How Does Dorigen Present Marriage In The Franklin's Tale

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Marriage is a key theme in ‘The Franklin’s Tale’, one of the 24 tales written in ‘The Canterbury Tales’ by Geoffrey Chaucer in the 14th century and ‘Great Expectations’ by Charles Dickens written in the 19th century. The third partner text is ‘The Portrait of a Lady’ written by Henry James, also written in the 19th century, it focuses on Isabel Archer and her desire for financial and marital freedom. Within ‘The Franklin’s Tale’ the key relationship is between Dorigen and Arveragus, with the focus being on the equality between them and Dorigen’s loyalty to her husband while he travels to England. Their marriage begins at the start of the tale on page 19, as Arveragus pursues Dorigen. He promises her that he will continue to serve her as “Ne sholde upon him take no maistrie” meaning that neither women nor men should be dominant over the other. The initial attraction Arveragus has towards Dorigen is that he believes she is “oon the fairest under sonne” and because of this, he goes through a lot of trouble to have her. Eventually, after his advances she agrees to marry him, but out of pity and not true love. This…show more content…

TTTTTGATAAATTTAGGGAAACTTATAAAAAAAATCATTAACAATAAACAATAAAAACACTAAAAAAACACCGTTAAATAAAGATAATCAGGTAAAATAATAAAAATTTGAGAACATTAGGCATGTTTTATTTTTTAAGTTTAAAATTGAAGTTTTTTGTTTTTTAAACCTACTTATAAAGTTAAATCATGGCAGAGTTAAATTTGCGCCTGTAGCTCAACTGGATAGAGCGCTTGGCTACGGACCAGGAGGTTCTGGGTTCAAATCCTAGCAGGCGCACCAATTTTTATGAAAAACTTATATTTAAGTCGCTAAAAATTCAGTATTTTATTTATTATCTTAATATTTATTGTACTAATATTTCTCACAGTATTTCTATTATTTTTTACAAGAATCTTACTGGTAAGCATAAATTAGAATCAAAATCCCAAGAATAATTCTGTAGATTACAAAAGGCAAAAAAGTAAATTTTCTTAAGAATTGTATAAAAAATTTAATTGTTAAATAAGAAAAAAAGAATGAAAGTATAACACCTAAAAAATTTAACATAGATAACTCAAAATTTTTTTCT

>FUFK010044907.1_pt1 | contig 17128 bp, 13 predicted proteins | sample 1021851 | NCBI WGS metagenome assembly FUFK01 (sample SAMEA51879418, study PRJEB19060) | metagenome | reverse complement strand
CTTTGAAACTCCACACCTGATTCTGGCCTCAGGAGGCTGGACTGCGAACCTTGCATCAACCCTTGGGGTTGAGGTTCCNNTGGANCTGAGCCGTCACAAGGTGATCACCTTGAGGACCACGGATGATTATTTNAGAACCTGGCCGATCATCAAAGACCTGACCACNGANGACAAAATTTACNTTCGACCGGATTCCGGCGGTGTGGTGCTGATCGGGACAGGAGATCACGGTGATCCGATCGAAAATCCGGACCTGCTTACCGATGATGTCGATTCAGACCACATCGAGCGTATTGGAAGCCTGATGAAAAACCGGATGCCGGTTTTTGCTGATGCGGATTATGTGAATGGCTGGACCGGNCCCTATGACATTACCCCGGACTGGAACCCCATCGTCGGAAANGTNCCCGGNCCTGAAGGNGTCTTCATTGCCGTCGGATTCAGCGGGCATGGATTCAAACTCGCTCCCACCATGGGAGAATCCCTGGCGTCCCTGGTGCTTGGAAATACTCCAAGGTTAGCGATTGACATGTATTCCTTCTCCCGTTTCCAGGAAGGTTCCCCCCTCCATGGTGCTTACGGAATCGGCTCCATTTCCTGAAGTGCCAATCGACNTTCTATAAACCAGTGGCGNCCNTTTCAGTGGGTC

From pages 25-29, she narrates her sadness and deep sorrow as she is left on her own, yet Chaucer blatantly has little or no interest in her upset because he narrates on line 147 “She moorneth, waketh, waileth, fasteth, pleyneth” this use of consonance is effective because it helps interpret Chaucer’s irritation about Dorigen’s outbursts. It also shows Chaucer’s ironic and satirical opinions reflecting through the tale. The reaction from Dorigen shows that she does have an attachment and significant feelings for her husband, although she married him ‘out of pity’. This can show that their marriage is based on true love and attachment and not just out of pity or desire for a partner on Dorigen’s

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